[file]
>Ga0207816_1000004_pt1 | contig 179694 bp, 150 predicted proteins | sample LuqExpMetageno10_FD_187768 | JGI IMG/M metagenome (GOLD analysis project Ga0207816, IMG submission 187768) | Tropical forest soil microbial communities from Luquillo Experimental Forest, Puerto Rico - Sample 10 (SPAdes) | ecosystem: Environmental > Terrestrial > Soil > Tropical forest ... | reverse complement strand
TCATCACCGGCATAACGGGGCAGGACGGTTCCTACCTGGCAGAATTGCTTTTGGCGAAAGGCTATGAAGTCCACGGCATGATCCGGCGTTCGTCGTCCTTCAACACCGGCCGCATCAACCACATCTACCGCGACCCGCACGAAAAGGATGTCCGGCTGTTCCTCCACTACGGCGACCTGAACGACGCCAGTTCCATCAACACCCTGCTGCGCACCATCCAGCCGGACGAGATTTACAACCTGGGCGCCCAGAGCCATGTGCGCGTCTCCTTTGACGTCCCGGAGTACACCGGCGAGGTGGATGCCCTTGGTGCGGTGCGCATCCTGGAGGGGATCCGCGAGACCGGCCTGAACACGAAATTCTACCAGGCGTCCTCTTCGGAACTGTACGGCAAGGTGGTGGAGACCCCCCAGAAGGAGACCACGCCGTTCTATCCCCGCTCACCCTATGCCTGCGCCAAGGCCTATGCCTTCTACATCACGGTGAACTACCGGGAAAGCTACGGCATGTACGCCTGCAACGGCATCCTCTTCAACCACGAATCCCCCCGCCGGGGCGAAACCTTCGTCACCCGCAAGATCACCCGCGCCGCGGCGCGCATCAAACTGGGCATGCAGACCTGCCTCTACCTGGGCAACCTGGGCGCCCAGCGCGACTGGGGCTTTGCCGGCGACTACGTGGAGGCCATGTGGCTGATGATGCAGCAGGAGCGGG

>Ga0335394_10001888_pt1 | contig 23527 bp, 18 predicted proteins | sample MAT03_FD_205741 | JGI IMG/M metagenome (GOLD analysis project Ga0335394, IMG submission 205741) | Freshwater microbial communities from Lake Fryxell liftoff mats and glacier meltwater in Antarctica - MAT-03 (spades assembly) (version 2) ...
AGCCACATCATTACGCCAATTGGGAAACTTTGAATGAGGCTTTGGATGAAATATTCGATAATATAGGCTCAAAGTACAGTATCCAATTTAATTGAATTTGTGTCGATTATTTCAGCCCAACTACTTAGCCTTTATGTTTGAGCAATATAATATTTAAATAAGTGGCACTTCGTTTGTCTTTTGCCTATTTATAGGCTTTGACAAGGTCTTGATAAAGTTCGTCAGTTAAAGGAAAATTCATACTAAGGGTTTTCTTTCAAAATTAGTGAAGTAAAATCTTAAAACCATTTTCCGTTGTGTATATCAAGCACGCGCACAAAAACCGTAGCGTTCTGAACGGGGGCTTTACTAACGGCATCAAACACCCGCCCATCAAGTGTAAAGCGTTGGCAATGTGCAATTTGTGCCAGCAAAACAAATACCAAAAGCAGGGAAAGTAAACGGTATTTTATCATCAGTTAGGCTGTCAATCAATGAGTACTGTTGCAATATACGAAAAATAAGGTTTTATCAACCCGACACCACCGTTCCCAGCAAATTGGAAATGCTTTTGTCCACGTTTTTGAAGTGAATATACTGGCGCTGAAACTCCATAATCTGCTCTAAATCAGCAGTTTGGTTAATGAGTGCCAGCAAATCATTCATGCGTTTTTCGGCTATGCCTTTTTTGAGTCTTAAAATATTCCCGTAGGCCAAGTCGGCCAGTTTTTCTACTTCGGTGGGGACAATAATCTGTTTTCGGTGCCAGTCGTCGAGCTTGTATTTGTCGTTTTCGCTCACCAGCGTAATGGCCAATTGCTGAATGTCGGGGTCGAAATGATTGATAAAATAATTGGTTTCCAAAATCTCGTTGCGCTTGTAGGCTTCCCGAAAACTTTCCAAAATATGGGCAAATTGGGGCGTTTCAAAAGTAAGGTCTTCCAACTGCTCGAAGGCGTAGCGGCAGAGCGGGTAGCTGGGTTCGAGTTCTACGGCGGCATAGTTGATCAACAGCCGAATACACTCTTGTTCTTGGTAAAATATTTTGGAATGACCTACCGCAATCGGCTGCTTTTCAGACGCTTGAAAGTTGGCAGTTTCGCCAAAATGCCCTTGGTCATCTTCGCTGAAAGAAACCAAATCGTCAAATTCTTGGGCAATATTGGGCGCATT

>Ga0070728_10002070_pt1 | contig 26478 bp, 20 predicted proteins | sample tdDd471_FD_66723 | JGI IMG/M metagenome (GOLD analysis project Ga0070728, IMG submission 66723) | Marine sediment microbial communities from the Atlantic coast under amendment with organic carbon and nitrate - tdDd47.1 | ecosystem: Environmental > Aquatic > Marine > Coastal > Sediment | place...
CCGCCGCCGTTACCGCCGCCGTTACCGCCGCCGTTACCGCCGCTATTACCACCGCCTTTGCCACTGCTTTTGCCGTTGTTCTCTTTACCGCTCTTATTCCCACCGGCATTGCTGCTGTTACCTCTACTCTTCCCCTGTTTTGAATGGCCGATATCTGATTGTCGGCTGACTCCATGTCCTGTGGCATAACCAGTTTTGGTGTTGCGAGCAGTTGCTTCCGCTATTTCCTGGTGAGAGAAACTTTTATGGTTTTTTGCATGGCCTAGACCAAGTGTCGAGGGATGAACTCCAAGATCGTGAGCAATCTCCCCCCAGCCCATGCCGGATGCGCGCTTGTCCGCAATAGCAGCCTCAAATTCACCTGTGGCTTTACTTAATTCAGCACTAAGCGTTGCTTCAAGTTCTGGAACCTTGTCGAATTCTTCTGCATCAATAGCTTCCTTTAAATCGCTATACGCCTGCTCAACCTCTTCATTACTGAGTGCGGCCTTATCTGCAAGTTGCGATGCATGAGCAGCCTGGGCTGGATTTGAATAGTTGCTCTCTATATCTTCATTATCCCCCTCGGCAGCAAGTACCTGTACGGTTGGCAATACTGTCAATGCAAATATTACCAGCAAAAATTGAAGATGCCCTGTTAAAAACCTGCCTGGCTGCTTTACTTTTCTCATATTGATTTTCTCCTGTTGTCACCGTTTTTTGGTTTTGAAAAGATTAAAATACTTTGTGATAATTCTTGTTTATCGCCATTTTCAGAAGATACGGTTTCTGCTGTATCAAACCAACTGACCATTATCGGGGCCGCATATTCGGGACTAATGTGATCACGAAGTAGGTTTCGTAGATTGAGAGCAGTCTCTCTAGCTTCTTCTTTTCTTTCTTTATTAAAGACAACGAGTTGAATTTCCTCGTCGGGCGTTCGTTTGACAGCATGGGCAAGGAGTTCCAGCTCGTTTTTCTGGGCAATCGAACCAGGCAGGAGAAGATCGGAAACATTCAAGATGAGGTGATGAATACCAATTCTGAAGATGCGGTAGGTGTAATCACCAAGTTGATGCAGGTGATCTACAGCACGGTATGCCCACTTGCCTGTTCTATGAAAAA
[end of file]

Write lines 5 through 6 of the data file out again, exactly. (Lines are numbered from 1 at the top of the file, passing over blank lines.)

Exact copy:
>Ga0070728_10002070_pt1 | contig 26478 bp, 20 predicted proteins | sample tdDd471_FD_66723 | JGI IMG/M metagenome (GOLD analysis project Ga0070728, IMG submission 66723) | Marine sediment microbial communities from the Atlantic coast under amendment with organic carbon and nitrate - tdDd47.1 | ecosystem: Environmental > Aquatic > Marine > Coastal > Sediment | place...
CCGCCGCCGTTACCGCCGCCGTTACCGCCGCCGTTACCGCCGCTATTACCACCGCCTTTGCCACTGCTTTTGCCGTTGTTCTCTTTACCGCTCTTATTCCCACCGGCATTGCTGCTGTTACCTCTACTCTTCCCCTGTTTTGAATGGCCGATATCTGATTGTCGGCTGACTCCATGTCCTGTGGCATAACCAGTTTTGGTGTTGCGAGCAGTTGCTTCCGCTATTTCCTGGTGAGAGAAACTTTTATGGTTTTTTGCATGGCCTAGACCAAGTGTCGAGGGATGAACTCCAAGATCGTGAGCAATCTCCCCCCAGCCCATGCCGGATGCGCGCTTGTCCGCAATAGCAGCCTCAAATTCACCTGTGGCTTTACTTAATTCAGCACTAAGCGTTGCTTCAAGTTCTGGAACCTTGTCGAATTCTTCTGCATCAATAGCTTCCTTTAAATCGCTATACGCCTGCTCAACCTCTTCATTACTGAGTGCGGCCTTATCTGCAAGTTGCGATGCATGAGCAGCCTGGGCTGGATTTGAATAGTTGCTCTCTATATCTTCATTATCCCCCTCGGCAGCAAGTACCTGTACGGTTGGCAATACTGTCAATGCAAATATTACCAGCAAAAATTGAAGATGCCCTGTTAAAAACCTGCCTGGCTGCTTTACTTTTCTCATATTGATTTTCTCCTGTTGTCACCGTTTTTTGGTTTTGAAAAGATTAAAATACTTTGTGATAATTCTTGTTTATCGCCATTTTCAGAAGATACGGTTTCTGCTGTATCAAACCAACTGACCATTATCGGGGCCGCATATTCGGGACTAATGTGATCACGAAGTAGGTTTCGTAGATTGAGAGCAGTCTCTCTAGCTTCTTCTTTTCTTTCTTTATTAAAGACAACGAGTTGAATTTCCTCGTCGGGCGTTCGTTTGACAGCATGGGCAAGGAGTTCCAGCTCGTTTTTCTGGGCAATCGAACCAGGCAGGAGAAGATCGGAAACATTCAAGATGAGGTGATGAATACCAATTCTGAAGATGCGGTAGGTGTAATCACCAAGTTGATGCAGGTGATCTACAGCACGGTATGCCCACTTGCCTGTTCTATGAAAAA